Sweet, a lightly recruited player out of Southern California, also has punted for Washington State. He has been thrilled with his choice of WSU and thinks the team could surprise people this year.
PULLMAN — With steady improvement over his first three seasons, it appears that Washington State senior receiver Kyle Sweet could be on the verge of something special his senior season.
But after piling up 106 career catches, and also punting the past two seasons (likely the only player in the country to perform that double duty), he is more focused on victories than individual stats.
“As a player, you just want to keep getting better and better, so more catches would be awesome,” said Sweet, who had 58 receptions for 533 yards last season. “But I am at the point in my career now where personal stats and individual achievements don’t mean as much to me anymore. I want the team to be good.”
Sweet, 6 feet and 190 pounds, did a little bit of everything on the football field for Santa Margarita Catholic High School in Orange County, Calif. He caught 153 career passes, played cornerback, punted and returned kicks. As a junior, he even played some at quarterback.
But even though he had 89 catches for 1,341 yards and eight touchdowns as a senior, he was not highly recruited. His only other FBS offer came from Hawaii.
“They wanted me to play safety, and I didn’t see myself as a safety and playing defense in college,” he said. “Washington State called me in December – I was on Christmas break – and they said, ‘We’re going to give you a scholarship, and let us know soon.’ … I called the coach a minute and a half later, and said, ‘I’m coming.’”
Sweet has played with a few high school teammates at WSU, including receiver River Cracraft and center Riley Sorenson, who were seniors in 2016, and current teammate defensive lineman Nick Begg.
“It made the transition a lot easier,” he said. “Being from Southern California, I had never seen a wheat field before or rolling hills like that. So when I got here, I was a little shocked. But having those guys, it was like having a home away from home.”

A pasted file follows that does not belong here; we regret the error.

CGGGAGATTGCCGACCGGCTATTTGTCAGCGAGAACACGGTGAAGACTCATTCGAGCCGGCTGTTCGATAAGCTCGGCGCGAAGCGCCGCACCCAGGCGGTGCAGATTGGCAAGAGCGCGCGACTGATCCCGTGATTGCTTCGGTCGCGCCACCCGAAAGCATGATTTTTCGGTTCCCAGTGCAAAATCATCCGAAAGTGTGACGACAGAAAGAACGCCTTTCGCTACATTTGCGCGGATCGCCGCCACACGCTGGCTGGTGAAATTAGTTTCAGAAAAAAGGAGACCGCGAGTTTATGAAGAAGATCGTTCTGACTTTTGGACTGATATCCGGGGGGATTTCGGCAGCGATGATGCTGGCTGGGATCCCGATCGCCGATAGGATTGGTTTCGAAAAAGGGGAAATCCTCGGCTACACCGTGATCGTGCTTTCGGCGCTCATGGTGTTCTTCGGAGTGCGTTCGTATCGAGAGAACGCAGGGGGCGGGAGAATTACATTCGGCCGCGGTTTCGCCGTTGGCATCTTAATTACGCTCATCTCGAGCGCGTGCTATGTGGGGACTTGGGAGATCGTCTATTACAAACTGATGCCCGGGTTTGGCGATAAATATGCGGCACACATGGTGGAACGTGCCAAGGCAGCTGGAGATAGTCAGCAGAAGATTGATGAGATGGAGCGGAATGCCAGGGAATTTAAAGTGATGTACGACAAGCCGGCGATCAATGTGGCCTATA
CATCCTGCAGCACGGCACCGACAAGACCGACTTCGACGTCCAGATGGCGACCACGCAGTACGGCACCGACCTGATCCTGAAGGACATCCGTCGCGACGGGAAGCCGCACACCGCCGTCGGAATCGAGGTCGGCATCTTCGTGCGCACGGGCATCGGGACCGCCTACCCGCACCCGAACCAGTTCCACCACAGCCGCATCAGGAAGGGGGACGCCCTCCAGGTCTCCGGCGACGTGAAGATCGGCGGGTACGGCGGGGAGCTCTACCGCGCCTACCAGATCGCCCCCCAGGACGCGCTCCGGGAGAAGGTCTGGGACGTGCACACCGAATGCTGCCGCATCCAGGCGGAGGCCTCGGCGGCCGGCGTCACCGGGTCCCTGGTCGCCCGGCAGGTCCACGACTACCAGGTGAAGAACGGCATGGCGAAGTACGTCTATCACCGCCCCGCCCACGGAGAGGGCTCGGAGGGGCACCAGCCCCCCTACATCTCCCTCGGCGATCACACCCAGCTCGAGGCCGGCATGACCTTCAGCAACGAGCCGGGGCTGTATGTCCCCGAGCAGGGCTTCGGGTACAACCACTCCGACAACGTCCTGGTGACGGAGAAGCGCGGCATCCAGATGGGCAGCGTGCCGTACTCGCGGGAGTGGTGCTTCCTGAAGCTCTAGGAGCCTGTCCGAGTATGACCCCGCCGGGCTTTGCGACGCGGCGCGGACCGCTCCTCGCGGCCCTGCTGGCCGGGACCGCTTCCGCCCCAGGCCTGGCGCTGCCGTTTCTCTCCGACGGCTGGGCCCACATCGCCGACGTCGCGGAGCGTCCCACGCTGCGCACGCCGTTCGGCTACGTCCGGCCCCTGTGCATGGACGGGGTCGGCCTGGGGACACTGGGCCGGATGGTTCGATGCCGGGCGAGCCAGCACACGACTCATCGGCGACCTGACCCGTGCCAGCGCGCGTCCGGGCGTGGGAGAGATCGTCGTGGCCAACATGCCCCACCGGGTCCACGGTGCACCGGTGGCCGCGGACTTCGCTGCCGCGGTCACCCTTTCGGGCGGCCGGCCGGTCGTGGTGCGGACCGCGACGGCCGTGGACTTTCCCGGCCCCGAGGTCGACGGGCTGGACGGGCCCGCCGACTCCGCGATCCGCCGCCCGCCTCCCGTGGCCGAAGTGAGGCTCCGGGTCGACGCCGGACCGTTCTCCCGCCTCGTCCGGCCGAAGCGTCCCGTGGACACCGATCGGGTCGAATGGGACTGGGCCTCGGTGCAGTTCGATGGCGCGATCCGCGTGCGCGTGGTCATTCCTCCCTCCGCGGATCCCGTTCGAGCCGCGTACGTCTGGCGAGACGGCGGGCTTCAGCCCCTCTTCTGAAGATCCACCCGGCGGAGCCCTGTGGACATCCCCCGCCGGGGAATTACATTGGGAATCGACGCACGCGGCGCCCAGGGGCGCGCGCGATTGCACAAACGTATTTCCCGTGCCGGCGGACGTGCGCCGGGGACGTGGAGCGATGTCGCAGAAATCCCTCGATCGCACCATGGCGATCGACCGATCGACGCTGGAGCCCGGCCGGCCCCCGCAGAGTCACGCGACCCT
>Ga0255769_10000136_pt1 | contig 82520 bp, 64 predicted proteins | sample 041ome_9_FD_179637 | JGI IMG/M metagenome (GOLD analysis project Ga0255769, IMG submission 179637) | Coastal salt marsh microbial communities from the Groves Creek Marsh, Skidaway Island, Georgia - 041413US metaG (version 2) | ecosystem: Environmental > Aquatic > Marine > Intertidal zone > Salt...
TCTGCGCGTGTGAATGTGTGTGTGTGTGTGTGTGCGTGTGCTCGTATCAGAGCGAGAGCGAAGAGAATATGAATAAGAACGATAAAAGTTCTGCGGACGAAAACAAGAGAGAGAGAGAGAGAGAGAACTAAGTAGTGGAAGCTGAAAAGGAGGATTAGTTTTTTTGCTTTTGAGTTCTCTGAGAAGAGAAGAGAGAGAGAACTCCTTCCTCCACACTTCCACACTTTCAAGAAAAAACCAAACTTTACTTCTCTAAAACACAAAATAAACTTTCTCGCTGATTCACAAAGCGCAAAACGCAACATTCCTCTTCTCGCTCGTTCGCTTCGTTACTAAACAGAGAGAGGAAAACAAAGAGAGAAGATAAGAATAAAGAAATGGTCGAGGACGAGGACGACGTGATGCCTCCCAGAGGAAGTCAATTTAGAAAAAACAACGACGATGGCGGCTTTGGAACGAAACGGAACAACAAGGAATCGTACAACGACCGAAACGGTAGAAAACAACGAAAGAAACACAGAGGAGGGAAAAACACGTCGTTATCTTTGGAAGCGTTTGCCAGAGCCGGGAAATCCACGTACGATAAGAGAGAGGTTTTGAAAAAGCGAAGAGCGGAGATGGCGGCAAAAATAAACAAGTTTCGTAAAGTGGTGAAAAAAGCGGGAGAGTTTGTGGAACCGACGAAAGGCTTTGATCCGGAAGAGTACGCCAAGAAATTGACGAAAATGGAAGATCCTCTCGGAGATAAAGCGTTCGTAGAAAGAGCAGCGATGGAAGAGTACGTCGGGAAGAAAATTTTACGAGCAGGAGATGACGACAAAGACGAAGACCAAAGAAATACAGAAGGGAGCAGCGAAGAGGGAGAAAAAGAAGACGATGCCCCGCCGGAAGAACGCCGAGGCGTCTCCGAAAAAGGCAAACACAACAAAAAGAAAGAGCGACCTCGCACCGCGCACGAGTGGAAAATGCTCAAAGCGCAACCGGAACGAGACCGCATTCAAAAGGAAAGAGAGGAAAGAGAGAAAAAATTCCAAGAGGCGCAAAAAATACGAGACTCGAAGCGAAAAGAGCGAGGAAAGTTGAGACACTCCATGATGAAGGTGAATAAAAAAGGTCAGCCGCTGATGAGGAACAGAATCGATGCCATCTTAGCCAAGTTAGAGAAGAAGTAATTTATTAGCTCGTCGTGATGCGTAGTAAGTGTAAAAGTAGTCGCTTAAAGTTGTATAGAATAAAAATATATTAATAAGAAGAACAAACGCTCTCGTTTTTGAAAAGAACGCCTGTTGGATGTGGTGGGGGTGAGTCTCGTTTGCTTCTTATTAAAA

It was a move that has paid off for both WSU and Sweet, who got into the receiving rotation as a true freshman. What the Cougars didn’t know at the time was that they also had found a punter.
One day early in his sophomore season, he was “messing around punting before practice.” Eric Mele, who was the special-teams coach, happened to notice, and Sweet told Mele that he had punted in high school.
“He then asks me, ‘Can you can punt rugby (style)?’ and I said, ‘Sure,’” Sweet said.
Never mind that Sweet had never actually punted rugby style (running toward the sideline and then launching a low kick that bounces).
“I punted a couple times for him and I guess he liked what he saw, and that week, I was punting,” Sweet said. “I’ve always been fascinated in different stuff football-wise, and I wanted to do as much as I can. Once they allowed me to do that, I was pretty stoked.”
It appears the Cougars might switch to conventional punting, and Sweet might no longer punt (“but I am always ready,” he said). Either way, he will see plenty of time on the field as a leader of a receiving corps that most think is the deepest position on the roster.
“Absolutely,” he said when asked if he feels like a leader on the unit. “That comes from just being an older guy. I am not much of a vocal leader, but I try to lead by example. We have a lot of young guys, especially at receiver, and they are all capable of playing, and they can all have an impact on this team. I can show them the ropes, on what to do and not to do.”
With so many key players having left, including quarterback Luke Falk and defensive star Hercules Mata’afa, many are predicting the Cougars to fall back a bit after records of 9-4, 8-5 and 9-4 the previous three seasons.
“It is somewhat annoying,” Sweet said of the predictions, which included WSU being picked fifth in the Pac-12 North by the media. “People will make judgments and opinions, and they just don’t know.”
Sweet said WSU might be even better this season than last year.
“I do feel that way because we have so much depth now,” he said. “We have a lot of talented guys, and we’ve been down on the (predictions) before. That’s nothing new to us, and we don’t care. We are going to have a blue-collar mentality and just work and punch people in the mouth on Saturdays.”
And whatever happens, he will leave with fond memories.
“Pullman has really grown on me,” he said. “I am real happy that I grew up in a big city, and very happy that I went to college in a small town.”